Singapore has enough reserves “for most circumstances”, but it would be the “biggest misconception” to think that will always be the case with the country’s spending needs already outpacing revenue growth, said Prime Minister Lee Hsien Loong.
Mr Lee also said he is “anxious” about continuing to build the reserves for as long as possible. The country’s fourth-generation (4G) political leadership is aware of the growing spending needs, as well as the need for Singapore to provide for that “in a sustainable way”, he added.
PM Lee described the reserves as a “great source of comfort and reassurance” that provides Singapore with “one extra card to play” should it run into a tough spot.
The government does not disclose the full size of the reserves to protect national interests and prevent speculative attacks on the Singapore dollar.
When asked how much is Singapore’s reserves, Mr Lee said: “I can’t answer that question. It’s enough for most circumstances. It’s enough to give us substantial support in the Budget every year contributing to the government’s revenues.”
The country first tapped into its reserves in 2009, taking out S$4.9 billion (US$3.6 billion) to support the economy through the global financial crisis. Over a decade later, it drew on the reserves on three separate occasions during the COVID-19 pandemic between 2020 and 2022 – using S$40 billion in all.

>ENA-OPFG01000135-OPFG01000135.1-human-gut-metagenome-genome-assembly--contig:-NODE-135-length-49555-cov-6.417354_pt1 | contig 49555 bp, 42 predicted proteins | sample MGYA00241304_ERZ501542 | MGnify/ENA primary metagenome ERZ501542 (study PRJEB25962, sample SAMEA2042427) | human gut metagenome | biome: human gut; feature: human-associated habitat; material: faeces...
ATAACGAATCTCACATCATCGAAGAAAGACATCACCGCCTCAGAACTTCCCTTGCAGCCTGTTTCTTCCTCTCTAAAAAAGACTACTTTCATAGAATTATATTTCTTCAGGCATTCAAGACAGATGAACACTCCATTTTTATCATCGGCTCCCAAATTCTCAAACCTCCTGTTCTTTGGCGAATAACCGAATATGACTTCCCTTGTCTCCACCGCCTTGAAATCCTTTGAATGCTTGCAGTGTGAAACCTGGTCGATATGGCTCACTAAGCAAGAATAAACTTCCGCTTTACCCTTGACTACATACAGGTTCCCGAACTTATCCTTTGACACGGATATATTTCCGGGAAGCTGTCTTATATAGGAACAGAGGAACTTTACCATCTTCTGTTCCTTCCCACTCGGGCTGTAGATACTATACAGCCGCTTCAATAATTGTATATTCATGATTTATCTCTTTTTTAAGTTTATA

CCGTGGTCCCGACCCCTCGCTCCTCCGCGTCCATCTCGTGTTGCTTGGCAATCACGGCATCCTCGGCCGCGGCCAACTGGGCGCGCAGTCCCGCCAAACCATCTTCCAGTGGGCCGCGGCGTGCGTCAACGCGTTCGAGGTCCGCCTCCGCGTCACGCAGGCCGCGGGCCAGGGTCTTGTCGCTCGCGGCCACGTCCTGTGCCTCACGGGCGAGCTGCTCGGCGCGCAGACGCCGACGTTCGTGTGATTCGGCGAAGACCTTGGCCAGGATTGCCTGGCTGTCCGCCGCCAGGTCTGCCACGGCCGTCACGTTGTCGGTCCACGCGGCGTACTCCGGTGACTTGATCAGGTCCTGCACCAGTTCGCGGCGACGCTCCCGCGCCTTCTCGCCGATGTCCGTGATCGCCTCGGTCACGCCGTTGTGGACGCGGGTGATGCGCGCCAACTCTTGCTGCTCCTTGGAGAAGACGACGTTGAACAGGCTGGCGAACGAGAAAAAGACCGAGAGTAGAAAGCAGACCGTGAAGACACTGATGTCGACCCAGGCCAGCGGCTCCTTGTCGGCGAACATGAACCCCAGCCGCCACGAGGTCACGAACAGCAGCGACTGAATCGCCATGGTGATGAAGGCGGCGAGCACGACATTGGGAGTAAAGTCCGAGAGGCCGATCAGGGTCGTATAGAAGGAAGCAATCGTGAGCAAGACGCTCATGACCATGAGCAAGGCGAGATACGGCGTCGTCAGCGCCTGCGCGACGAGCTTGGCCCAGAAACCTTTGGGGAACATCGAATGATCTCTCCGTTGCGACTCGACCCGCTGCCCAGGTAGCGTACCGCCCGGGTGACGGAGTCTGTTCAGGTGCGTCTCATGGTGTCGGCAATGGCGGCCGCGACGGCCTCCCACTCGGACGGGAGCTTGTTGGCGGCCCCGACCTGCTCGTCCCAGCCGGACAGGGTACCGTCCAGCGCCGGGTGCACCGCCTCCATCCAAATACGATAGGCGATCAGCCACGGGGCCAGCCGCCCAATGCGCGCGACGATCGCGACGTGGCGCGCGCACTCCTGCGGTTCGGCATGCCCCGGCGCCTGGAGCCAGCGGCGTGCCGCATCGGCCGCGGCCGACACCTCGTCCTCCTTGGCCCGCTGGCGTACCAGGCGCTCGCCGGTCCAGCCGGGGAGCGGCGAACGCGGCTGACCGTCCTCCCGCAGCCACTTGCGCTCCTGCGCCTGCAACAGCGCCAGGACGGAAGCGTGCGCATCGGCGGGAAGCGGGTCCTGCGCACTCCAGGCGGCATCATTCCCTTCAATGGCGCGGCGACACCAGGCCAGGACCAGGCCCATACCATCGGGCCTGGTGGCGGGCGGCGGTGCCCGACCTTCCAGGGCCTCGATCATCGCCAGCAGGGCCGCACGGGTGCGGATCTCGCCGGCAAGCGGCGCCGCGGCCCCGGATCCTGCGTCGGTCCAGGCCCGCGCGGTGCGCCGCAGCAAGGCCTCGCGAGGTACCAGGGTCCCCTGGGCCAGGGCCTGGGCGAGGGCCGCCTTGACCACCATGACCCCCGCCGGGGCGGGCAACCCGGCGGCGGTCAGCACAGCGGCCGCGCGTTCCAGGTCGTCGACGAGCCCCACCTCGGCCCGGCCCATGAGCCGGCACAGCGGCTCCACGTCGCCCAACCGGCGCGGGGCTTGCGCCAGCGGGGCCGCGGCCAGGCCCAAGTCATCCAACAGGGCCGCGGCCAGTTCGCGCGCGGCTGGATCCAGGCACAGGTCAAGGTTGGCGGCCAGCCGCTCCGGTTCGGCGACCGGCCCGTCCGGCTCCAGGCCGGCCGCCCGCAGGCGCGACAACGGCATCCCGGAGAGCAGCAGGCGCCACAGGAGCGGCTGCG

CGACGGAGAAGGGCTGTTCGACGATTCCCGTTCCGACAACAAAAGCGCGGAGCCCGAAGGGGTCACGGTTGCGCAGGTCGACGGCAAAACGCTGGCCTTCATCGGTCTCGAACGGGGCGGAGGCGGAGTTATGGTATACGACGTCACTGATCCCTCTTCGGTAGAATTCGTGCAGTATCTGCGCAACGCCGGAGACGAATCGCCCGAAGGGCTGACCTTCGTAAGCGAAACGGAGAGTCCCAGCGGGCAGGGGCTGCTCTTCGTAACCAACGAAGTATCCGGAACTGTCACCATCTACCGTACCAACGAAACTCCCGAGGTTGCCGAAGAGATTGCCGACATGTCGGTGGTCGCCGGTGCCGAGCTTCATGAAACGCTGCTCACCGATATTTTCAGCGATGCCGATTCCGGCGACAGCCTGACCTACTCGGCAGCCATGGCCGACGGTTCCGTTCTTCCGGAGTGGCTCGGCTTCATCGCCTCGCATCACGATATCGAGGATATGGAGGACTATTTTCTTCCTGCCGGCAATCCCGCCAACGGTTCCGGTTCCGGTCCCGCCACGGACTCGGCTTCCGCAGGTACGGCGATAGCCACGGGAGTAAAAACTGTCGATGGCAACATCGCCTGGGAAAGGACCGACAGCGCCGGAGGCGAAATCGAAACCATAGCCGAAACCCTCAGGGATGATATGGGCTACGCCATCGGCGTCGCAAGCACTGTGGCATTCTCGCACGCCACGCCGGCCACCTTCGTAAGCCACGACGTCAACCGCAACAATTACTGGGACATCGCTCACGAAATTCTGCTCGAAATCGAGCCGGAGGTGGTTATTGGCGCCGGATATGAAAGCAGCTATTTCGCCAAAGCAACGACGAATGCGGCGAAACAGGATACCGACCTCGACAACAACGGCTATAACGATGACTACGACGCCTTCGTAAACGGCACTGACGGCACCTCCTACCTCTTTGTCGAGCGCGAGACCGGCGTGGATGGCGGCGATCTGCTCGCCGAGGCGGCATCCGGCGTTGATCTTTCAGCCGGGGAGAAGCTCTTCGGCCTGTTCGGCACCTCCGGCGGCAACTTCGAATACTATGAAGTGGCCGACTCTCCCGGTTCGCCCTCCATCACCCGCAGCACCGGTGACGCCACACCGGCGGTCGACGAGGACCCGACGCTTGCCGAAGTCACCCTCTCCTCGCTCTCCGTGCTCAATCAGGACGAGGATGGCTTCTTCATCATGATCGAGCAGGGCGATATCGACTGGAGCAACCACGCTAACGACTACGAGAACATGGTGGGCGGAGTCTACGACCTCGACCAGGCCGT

“Fortunately, we had the resources and we could do it,” said Mr Lee. “It’s a great blessing.”
But the “biggest misconception” that Singaporeans can have about the reserves is that “there is such a thing as enough”.
“How much is enough? If I have more than that, I can spend it. If I have less than that, well, maybe I hope we get there,” he said. “I don’t know how much is enough.”
“Before the global financial crisis, we didn’t think we will need anything. When (it) came, it turned out we needed S$4, S$5 billion. When the COVID-19 crisis came, in the end we needed S$40 plus billion. So you have no idea how much you will need.”
And COVID-19 is “far from the worst thing that can happen” to Singapore, he cautioned. Hence, the “more productive way” to look at the reserves would be to think of it as “rainy day money”.
“If it’s not raining, I don’t touch it. If it’s a sunny day and I can afford to, I put a little bit more into it,” he said.
“However much there is, I keep on having this attitude that I would like to build it up a little bit more when I can, so that the next generation will be in a more secure position than I am today.”
Asked if he is afraid of losing the reserves, Mr Lee replied: “I am proud that we have built it up and I’m anxious that we keep it like this for as long as we can.
“Because it’s one of those things – once it’s gone, it will never come back again.”
Singapore’s fast economic growth in the 1970s and in the early 1980s, alongside large fiscal surpluses and rising incomes, had allowed the “possibility of putting aside some of this prosperity for a future rainy day”.